2. The revolutionary knows that in the very depths of his being, not only in words but also in deeds, he has broken all the bonds which tie him to the social order and the civilized world with all its laws, moralities, and customs, and with all its generally accepted conventions. He is their implacable enemy, and if he continues to live with them it is only in order to destroy them more speedily.

6. Tyrannical toward himself, he must be tyrannical toward others. All the gentle and enervating sentiments of kinship, love, friendship, gratitude, and even honor, must be suppressed in him and give place to the cold and single-minded passion for revolution. For him, there exists only one pleasure, on consolation, one reward, one satisfaction – the success of the revolution. Night and day he must have but one thought, one aim – merciless destruction. Striving cold-bloodedly and indefatigably toward this end, he must be prepared to destroy himself and to destroy with his own hands everything that stands in the path of the revolution.

9. It is superfluous to speak of solidarity among revolutionaries. The whole strength of revolutionary work lies in this. Comrades who possess the same revolutionary passion and understanding should, as much as possible, deliberate all important matters together and come to unanimous conclusions. When the plan is finally decided upon, then the revolutionary must rely solely on himself. In carrying out acts of destruction, each one should act alone, never running to another for advice and assistance, except when these are necessary for the furtherance of the plan.

10. All revolutionaries should have under them second- or third-degree revolutionaries – i.e., comrades who are not completely initiated. these should be regarded as part of the common revolutionary capital placed at his disposal. This capital should, of course, be spent as economically as possible in order to derive from it the greatest possible profit. The real revolutionary should regard himself as capital consecrated to the triumph of the revolution; however, he may not personally and alone dispose of that capital without the unanimous consent of the fully initiated comrades.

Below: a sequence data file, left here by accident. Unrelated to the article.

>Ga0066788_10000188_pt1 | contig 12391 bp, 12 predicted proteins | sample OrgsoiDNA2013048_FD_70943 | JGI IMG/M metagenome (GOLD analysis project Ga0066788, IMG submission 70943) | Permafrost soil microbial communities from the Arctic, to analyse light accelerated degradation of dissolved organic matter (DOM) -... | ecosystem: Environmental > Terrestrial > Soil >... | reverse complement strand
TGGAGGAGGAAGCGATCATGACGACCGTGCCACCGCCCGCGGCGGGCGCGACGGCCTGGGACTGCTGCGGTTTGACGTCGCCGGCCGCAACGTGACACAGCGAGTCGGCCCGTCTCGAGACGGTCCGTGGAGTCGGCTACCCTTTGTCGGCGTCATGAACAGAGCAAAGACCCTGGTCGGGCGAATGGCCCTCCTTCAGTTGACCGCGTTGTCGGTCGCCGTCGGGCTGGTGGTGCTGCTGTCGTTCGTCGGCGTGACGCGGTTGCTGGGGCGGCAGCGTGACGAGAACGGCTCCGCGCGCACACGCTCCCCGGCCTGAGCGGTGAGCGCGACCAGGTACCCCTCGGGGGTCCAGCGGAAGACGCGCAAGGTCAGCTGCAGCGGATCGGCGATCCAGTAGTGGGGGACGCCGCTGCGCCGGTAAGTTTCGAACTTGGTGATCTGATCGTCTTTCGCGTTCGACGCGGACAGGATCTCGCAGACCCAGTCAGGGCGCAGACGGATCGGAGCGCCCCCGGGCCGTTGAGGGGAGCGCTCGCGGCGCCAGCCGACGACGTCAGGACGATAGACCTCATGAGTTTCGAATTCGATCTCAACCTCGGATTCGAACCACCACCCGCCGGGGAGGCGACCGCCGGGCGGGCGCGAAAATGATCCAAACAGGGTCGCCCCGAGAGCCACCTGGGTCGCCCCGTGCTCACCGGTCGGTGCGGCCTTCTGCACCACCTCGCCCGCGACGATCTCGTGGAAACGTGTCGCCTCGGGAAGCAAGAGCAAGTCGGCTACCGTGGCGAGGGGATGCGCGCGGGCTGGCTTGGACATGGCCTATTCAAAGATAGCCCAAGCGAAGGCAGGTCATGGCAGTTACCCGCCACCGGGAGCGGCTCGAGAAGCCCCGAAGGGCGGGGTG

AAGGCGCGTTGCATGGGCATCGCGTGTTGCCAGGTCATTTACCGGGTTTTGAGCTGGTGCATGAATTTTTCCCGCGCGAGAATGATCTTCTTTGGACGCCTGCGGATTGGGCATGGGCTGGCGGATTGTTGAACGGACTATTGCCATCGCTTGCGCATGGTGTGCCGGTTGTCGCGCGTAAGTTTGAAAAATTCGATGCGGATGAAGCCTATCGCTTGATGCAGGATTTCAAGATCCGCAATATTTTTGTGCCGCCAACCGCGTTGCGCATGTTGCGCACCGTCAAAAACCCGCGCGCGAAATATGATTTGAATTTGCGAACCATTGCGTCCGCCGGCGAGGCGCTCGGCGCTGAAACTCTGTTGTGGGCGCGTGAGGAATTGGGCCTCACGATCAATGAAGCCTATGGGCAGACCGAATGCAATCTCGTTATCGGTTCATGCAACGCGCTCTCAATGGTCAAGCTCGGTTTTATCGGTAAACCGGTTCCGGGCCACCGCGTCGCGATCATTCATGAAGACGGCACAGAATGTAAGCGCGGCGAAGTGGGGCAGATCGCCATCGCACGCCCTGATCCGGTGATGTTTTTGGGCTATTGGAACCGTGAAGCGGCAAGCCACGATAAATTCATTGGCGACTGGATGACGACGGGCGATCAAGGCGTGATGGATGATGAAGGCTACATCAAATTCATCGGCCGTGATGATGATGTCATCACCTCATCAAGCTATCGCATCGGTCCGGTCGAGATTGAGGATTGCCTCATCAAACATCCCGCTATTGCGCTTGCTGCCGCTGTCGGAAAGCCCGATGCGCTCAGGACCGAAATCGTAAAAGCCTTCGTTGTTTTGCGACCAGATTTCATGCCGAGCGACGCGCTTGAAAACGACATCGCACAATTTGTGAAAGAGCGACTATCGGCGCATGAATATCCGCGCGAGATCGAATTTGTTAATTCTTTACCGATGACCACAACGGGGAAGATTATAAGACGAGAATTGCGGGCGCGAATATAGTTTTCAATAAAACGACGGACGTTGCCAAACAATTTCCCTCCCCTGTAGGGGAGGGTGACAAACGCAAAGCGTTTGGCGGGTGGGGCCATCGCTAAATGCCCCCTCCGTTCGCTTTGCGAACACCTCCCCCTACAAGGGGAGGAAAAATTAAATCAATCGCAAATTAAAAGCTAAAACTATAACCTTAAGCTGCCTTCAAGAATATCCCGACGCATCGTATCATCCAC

13. The revolutionary enters the world of the State, of the privileged classes, of the so-called civilization, and he lives in this world only for the purpose of bringing about its speedy and total destruction. He is not a revolutionary if he has any sympathy for this world. He should not hesitate to destroy any position, any place, or any man in this world. He must hate everyone and everything in it with an equal hatred. All the worse for him if he has any relations with parents, friends, or lovers; he is no longer a revolutionary if he is swayed by these relationships.

26. To weld the people into one single unconquerable and all-destructive force – this is our aim, our conspiracy, and our task.

And with a certain irony it is Putin who is now the neo-Lenin in Russia that has to put up with the revived heritage of Nechayev as does the Military Industrial Dictarorship in the USA. If Basayev was a product of post Stalinist Russian liberalism, he became the Stalin of Chechnya, while Putin becomes the new Stalin of Russia.

THE DEATH OF Shamil Basayev, a Chechen rebel commander responsible for horrific terrorist acts, is being trumpeted by Russian President Vladimir Putin not merely as reprisal for Basayev's atrocities, but as a fatal blow to the Chechen independence movement.